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I do not think that researchers are "playing God;" rather they are using the talents and abilities that God has given them. Those who imply that they are playing God imply a certain impotence on the part of God with which I do not agree.
C.S. Lewis defined a miracle as a violation of the laws of nature. Stem cell researchers are not violating the laws of nature; rather they are exploring them to an extent never before dreamed. If there is no violation, there is no miracle, and if they aren't working miracles, they certainly aren't "playing God."
I do agree with other posters that stem cell research and cloning both present a high potential for abuse, as did the discovery of nuclear power. I only hope and pray that this potential for abuse will not be realized.
I agree with #5 - it's not the process that is evil, it's the potential uses of the process. I do think there are significant issues to be faced in the future as the bioethics of medicine tries to come to grips with what science has made possible. There is lots of opportunity for exploitation and unethical practice in the development of stem cell application, in the use of genetic information to select/engineer/treat conditions and diseases, etc., but the knowledge is not inherently "evil" in and of itself.
No, they are not playing God. To me that term implies power-driven behavior. These individuals, on the other hand, are usually motivated to help those suffering from debilitating illness. Although I will grant that there is a slippery slope when it comes to genetic study and the creation or manipulation of human cells, I do not think the process in itself is evil.
In a sense, all medical researchers are trying to "play God," right? Any time that we use any sort of medicine to prevent things that would happen to us naturally from occuring, are we not "playing God?" I think that the idea of "playing God" really has very little meaning. I think it is a pejorative way to describe anything that you think is immoral/improper.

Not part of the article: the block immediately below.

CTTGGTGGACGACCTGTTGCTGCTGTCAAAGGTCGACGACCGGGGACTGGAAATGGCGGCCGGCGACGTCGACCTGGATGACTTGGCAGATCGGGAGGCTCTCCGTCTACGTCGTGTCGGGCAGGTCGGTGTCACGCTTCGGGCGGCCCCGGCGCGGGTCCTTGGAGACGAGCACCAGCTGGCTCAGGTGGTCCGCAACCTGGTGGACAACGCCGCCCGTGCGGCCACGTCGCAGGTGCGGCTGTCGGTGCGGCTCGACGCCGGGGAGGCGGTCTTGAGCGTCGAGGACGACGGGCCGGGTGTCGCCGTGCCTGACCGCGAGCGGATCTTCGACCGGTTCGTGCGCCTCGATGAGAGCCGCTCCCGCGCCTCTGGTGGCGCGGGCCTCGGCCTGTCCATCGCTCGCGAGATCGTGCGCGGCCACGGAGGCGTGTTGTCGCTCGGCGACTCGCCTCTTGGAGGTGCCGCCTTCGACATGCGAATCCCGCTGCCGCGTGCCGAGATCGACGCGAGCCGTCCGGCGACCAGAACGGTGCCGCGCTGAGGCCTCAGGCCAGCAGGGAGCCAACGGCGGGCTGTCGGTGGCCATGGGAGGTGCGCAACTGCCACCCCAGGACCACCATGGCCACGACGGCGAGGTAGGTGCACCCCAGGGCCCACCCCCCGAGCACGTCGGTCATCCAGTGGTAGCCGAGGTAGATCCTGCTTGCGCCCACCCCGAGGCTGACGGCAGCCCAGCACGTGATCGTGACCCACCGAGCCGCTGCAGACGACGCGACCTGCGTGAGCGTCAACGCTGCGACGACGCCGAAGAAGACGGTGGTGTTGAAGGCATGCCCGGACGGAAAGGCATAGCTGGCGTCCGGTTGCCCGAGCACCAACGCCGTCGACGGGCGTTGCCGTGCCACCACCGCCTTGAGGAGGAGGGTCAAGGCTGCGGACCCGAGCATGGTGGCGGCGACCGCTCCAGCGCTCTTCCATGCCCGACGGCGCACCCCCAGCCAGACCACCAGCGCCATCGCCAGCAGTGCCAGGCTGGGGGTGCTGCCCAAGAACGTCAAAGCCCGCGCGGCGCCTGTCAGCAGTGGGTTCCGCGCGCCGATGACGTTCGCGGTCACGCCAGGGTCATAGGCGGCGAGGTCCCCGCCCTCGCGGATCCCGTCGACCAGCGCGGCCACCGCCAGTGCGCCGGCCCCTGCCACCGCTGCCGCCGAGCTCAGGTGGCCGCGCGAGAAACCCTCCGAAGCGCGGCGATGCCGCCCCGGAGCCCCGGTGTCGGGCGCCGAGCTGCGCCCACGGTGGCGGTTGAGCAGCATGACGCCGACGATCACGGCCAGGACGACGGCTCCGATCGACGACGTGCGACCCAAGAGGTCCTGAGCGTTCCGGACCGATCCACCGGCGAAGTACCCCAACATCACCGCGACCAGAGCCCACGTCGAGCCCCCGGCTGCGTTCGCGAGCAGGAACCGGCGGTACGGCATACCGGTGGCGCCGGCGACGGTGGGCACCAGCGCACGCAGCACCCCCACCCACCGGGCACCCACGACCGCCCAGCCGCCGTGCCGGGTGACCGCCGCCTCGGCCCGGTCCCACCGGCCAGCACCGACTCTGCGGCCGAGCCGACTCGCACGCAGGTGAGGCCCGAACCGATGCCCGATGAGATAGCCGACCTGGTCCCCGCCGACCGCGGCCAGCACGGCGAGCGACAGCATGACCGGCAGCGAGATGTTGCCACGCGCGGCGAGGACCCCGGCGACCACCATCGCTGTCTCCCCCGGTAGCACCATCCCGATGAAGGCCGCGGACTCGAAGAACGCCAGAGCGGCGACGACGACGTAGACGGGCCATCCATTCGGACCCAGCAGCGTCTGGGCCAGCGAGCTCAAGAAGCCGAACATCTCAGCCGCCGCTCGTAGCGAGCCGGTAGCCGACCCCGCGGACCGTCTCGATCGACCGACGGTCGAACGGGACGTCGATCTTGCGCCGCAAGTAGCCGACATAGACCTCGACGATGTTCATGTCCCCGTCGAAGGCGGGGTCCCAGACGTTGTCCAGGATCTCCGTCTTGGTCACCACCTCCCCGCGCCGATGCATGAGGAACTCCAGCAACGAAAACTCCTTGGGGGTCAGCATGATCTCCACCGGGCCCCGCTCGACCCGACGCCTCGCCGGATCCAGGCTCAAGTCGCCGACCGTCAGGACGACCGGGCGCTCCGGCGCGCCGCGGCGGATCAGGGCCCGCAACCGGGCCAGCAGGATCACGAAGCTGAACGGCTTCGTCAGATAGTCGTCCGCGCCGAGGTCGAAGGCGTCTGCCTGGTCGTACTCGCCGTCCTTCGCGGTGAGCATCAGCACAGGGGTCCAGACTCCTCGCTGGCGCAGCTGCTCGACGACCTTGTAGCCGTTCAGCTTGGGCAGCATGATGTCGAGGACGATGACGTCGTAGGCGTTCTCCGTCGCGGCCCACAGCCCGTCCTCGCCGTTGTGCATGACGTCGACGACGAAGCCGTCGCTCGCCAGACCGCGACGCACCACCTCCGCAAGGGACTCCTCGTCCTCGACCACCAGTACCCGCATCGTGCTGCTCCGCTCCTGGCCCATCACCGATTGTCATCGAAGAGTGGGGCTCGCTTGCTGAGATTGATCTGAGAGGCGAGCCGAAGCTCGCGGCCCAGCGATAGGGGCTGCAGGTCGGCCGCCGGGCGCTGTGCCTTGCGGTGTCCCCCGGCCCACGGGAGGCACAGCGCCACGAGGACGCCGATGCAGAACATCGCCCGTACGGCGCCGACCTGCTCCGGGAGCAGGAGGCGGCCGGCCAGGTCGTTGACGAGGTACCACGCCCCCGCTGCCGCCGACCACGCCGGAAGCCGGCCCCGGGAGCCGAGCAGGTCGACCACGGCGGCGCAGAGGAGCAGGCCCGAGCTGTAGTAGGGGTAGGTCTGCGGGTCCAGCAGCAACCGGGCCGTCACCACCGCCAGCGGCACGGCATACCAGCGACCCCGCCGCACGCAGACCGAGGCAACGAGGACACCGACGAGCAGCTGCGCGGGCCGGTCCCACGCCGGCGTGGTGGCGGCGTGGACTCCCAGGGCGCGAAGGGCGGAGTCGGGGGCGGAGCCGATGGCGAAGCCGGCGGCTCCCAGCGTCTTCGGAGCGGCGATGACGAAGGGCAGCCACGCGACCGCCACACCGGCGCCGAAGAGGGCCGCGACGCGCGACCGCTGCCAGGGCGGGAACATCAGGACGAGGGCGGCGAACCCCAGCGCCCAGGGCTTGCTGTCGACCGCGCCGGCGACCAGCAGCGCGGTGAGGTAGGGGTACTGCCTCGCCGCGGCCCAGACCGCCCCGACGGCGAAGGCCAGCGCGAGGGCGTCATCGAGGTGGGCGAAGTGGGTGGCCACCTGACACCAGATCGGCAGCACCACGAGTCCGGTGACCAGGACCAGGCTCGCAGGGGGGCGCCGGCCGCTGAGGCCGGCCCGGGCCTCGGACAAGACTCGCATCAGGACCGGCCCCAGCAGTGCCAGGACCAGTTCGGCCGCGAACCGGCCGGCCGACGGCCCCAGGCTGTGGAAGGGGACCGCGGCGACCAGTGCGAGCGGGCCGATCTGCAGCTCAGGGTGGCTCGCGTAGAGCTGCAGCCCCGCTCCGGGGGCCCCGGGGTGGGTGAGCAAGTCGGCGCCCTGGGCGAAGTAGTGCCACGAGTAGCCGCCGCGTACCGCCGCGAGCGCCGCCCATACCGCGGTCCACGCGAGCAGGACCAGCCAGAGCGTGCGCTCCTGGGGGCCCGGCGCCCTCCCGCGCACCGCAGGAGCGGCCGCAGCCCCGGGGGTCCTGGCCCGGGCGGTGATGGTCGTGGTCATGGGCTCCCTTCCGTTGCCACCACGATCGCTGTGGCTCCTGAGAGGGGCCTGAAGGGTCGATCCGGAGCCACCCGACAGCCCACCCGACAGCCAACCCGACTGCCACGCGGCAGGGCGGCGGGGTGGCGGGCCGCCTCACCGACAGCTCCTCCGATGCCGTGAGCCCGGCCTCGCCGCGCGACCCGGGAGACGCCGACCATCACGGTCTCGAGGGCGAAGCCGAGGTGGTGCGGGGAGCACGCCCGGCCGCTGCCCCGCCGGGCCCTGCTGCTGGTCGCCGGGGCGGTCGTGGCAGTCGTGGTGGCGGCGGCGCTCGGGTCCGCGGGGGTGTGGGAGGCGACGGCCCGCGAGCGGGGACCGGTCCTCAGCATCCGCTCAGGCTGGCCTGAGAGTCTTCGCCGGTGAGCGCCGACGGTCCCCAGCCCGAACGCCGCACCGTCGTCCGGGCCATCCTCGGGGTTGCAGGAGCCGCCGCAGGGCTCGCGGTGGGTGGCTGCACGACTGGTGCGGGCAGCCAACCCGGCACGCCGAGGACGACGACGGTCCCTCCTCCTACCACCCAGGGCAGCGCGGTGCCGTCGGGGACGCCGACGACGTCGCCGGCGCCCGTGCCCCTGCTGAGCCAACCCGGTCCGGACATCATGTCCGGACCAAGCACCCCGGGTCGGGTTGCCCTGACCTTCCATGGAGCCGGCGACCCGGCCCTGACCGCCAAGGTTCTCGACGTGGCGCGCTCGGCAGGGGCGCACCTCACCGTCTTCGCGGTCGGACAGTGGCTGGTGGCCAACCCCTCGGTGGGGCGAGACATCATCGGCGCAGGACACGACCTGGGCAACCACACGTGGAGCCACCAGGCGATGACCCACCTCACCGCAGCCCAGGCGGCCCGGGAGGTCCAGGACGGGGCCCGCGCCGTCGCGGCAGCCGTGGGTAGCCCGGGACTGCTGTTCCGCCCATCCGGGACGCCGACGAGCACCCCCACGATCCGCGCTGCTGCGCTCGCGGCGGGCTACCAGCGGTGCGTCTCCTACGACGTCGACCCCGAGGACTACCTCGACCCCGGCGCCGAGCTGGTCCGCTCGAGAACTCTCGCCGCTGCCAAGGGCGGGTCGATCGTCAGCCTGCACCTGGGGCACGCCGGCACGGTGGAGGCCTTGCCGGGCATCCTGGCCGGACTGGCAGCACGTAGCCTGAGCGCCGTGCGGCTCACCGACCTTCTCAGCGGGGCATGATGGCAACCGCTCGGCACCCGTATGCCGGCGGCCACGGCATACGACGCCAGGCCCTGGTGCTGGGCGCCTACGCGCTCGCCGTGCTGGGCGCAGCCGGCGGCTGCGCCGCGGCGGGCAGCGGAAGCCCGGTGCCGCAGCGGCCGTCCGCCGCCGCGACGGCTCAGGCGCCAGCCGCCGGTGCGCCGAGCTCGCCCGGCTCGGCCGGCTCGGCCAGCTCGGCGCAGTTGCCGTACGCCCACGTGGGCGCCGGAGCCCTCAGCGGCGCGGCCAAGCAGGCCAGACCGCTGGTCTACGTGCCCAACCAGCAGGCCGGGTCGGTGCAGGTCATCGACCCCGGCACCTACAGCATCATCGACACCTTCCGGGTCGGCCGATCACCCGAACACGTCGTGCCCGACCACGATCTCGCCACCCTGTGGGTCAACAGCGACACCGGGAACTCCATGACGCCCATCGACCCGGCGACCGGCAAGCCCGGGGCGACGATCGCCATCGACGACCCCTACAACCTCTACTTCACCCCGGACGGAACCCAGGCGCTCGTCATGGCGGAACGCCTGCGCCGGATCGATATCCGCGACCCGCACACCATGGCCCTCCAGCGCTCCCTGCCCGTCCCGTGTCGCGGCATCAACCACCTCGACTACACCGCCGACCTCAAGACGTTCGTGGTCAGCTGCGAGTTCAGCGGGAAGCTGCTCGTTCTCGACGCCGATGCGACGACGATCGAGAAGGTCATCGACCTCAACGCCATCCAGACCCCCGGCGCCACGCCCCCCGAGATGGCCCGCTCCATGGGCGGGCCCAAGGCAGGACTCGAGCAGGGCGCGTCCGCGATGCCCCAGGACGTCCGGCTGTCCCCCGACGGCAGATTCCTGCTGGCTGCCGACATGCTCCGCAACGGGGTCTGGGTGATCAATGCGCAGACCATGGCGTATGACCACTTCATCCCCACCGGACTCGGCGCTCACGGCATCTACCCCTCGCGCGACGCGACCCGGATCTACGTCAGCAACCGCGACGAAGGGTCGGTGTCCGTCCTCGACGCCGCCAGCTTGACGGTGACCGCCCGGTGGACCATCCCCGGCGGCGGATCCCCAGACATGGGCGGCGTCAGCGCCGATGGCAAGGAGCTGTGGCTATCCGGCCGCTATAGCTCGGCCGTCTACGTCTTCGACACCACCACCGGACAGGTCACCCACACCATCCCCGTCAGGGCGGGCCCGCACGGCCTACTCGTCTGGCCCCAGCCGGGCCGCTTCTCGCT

I don't see stem cell therapies as any different than organ transplants, which are not a political hot item at all; in a transplant you are moving a mature piece of material, rather like transplanting a tree, whereas with stem cells you are planting a seed and letting it mature in place. The big differences are that for an organ transplant someone has to die, or at a minimum undergo major surgery, to donate, and after transplantation the recipient must take incredibly expensive and health-damaging immunosuppressive drugs for the rest of his or her life. Stem cells have neither of these drawbacks.
Although certain political factions would have us believe that all stem cells are gotten by killing human embryos, that is not correct - stem cells can be harvested from a placenta after the birth, and scientists are finding more and more cases of stem cells in various areas of the adult human body.
Is vaccination "playing God"? How about Cesarean section? The reality is that if politicians had taken the time to understand the scientific facts and refrained from using stem cell research as an anti-abortion bully pulpit, this particular discussion question would probably never have arisen.
Do you think that stem cell researchers are trying to "play" God or not? I think that it is amazing what we are able to do with them. What are some thoughts?
In my judgment, stem cell research isn't playing God any more than the selective breeding of animal like dogs, or the selective hybridization of various plants for human use and consumption. Humans have always progressed by intelligently manipulating their environment. I think stem cell research is one more step in a direction that humans have been taking for quite some time.
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